Though I graduated from URI, I would often tell people I went to Penn State (which I did for three years). Especially if we were talking football. I followed the Nittany Lions over the years, but “Penn State Proud” has certainly taken a hit! Recently some of the worst penalties ever handed down by the NCAA were levied against the school for what is seen as the worst scandal ever in U.S. sports. In announcing the sanctions, NCAA President Mark Emmert said:
Penn State was guilty of “an unprecedented failure of institutional integrity leading to a culture in which a football program was held in higher esteem than the values of the institution, the values of the NCAA, the values of higher education, and most disturbingly the values of human decency…“ (emphasis mine)
We’re not surprised that there is universal condemnation for the actions of Jerry Sandusky and for the inaction of Penn State officials to report and prevent sexual exploitation. They failed to reinforce a culture of uncompromising integrity. The issues are framed in terms of “the values of human decency” (the clear assumption being that there are values that all can and should agree upon.) And rightly so!
But what does this have to do with the Apostle Paul? Please read on.
At the same time the Penn State scandal unfolded, I read a chapter called “No Closets, No Monsters? Paul and Homosexuality” by Sarah Ruden in her book Paul Among the People:The Apostle Reinterpreted and Reimagined in His Own Time. Be sure to read this great review and interview with Ruden by Rod Dreher.
She represents great historical and biblical scholarship. Many who question the Bible’s stance against homosexual practice often point to Paul in Romans chapter 1 as being archaic, out of touch, homophobic or talking about something else altogether.
Sarah Ruden is blunt and quotes things that are indisputable but very disturbing, even to read. Paul, in Romans and elsewhere was clearly speaking out (or rather unapologetically shouting) against a culture in the Greco-Roman world that tolerated – among other things – pederasty (the word for boys being used and abused as passive partners in a homosexual act.) Another reviewer summarized:
Ruden unveils for us a world where slave boys were regularly used (and mostly abused) for sex, where families with money sent a slave along with their sons to school in the hope the sons would not be accosted… Ruden, deeply familiar with Greek and Roman literature, makes it clear that the world of Paul’s day was not some delightful 1960s sexual paradise love-in, but a world full of disgusting exploitation, in which both women and boys were objectified, regarded as low as animals.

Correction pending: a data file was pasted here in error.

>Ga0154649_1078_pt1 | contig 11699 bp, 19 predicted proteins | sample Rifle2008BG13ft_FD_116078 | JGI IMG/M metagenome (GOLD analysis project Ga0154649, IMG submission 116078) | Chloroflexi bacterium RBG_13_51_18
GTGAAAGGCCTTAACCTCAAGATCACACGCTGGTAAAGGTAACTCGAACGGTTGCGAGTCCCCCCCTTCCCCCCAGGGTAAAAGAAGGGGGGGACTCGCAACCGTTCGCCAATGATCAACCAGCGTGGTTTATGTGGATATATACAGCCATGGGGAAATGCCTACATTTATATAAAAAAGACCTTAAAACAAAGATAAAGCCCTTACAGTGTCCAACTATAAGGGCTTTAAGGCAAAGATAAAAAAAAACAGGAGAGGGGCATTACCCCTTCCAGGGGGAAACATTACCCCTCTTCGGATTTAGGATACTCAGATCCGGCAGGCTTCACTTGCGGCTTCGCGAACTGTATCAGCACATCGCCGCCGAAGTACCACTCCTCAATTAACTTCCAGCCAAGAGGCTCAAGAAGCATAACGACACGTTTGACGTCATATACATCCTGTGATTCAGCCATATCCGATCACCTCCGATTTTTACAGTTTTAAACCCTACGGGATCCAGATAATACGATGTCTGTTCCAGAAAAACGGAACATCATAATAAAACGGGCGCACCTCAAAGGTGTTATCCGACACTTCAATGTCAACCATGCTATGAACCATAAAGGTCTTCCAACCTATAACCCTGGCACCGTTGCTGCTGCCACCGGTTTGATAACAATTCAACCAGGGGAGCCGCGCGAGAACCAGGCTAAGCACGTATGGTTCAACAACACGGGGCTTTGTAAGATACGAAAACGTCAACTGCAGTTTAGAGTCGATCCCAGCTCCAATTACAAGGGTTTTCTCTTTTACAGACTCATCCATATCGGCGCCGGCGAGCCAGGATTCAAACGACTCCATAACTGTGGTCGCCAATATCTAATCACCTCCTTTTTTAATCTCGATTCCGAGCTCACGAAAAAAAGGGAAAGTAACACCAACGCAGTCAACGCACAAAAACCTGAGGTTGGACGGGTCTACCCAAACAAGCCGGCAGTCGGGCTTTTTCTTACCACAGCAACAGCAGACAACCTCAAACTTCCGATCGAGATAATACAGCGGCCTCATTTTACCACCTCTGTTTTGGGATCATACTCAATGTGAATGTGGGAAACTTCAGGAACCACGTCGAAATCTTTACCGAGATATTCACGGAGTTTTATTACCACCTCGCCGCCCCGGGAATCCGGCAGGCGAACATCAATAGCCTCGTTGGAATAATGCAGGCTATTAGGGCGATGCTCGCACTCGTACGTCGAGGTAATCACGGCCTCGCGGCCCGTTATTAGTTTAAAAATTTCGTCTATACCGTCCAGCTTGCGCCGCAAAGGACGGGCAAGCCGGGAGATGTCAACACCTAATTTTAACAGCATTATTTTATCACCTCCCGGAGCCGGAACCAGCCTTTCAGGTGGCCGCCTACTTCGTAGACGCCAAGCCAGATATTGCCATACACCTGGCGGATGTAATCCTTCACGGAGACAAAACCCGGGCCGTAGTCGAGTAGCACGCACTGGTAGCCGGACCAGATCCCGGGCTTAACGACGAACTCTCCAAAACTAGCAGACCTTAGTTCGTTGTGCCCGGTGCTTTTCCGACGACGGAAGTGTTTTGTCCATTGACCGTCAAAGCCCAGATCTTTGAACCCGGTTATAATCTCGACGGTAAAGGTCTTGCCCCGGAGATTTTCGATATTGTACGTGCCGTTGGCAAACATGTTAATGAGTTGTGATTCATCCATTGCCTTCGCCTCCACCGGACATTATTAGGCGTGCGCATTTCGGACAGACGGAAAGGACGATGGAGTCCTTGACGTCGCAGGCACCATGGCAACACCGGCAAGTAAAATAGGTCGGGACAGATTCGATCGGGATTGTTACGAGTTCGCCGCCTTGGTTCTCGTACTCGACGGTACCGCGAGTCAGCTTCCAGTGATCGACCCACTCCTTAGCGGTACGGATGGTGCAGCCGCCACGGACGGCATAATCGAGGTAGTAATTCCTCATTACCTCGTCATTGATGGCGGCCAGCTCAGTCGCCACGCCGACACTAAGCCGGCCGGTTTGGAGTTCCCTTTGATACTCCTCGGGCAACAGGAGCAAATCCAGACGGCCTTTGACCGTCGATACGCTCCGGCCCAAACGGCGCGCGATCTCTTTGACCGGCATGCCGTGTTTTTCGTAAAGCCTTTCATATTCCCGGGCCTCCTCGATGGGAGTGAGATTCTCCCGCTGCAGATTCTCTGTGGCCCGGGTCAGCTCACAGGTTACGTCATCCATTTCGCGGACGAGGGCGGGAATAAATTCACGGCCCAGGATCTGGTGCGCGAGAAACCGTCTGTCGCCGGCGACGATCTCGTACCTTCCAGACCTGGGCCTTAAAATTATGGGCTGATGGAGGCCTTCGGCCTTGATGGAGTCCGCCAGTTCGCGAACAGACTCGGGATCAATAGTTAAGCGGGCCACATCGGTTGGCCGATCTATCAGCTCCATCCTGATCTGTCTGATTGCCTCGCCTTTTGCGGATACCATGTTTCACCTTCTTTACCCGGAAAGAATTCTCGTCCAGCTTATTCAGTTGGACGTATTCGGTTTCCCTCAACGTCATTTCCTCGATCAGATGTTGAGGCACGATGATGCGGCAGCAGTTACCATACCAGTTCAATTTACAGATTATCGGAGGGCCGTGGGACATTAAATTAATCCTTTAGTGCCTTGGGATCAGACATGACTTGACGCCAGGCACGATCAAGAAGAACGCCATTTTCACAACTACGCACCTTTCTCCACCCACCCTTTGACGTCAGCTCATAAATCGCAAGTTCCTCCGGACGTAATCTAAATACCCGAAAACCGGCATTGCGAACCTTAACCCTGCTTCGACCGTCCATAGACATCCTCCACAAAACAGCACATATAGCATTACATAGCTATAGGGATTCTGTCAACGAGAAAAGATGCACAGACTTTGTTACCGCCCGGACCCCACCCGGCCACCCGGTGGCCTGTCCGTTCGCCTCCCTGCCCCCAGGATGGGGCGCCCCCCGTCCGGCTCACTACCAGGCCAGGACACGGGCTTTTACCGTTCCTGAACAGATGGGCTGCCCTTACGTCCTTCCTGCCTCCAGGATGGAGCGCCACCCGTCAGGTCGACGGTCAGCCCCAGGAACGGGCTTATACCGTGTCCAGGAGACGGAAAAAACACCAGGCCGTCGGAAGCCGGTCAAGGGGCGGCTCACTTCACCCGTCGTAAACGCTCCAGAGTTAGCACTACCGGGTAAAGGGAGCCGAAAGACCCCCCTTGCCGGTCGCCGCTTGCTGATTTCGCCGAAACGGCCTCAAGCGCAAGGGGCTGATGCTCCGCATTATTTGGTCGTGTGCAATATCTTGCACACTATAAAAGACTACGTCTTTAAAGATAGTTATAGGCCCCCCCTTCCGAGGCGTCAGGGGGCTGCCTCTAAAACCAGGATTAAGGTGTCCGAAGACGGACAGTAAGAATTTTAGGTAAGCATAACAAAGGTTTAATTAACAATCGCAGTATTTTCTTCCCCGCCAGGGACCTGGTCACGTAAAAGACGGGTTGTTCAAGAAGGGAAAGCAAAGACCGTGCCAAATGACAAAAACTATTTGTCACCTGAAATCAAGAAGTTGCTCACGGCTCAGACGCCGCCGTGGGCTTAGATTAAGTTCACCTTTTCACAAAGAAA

Both her book and the book of Acts (in the New Testament) remind us that the beautiful statues and temples we associate with ancient Greeks and Romans were only part of the picture, that theirs was a violent, exploitive, slave-based society where most people’s lives were frankly horrible. She makes the case that Christianity, far from seeming restrictive or Puritanical, seemed like the very thing to liberate people from a morally rotten culture.
My point – it is ironic to me that many of the people who voice rightful outrage against the inexcusable actions at Penn State, will at another time, try to frame Paul’s outrage and clear teaching as though he’s an out-of-touch hate-monger! I would insist quite the opposite. Paul is challenging corruption in the culture in the name of a good and just Creator. A God who holds abusers accountable. A God who calls us to use God-given passions in an ordered, life-giving way. Paul is proclaiming Christ’s liberation and the restoration of the image of God for everyone. A restoration that comes from the risen Lord and the power and healing of the Holy Spirit! Ruden closes her chapter like this:
All this leads to a feeling of mountainous irony. Paul takes a bold and effective swipe at the power structure. He challenges centuries of execrable practice in seeking a more just, more loving society. And he gets called a bigot. Well, it’s not a persecution that would have impressed him much.
I value your comments. Is our culture as far gone as we sometimes think or hear? How does understanding the world of the first century help bridge the communication barriers we often feel in our stereotyped, soundbite world?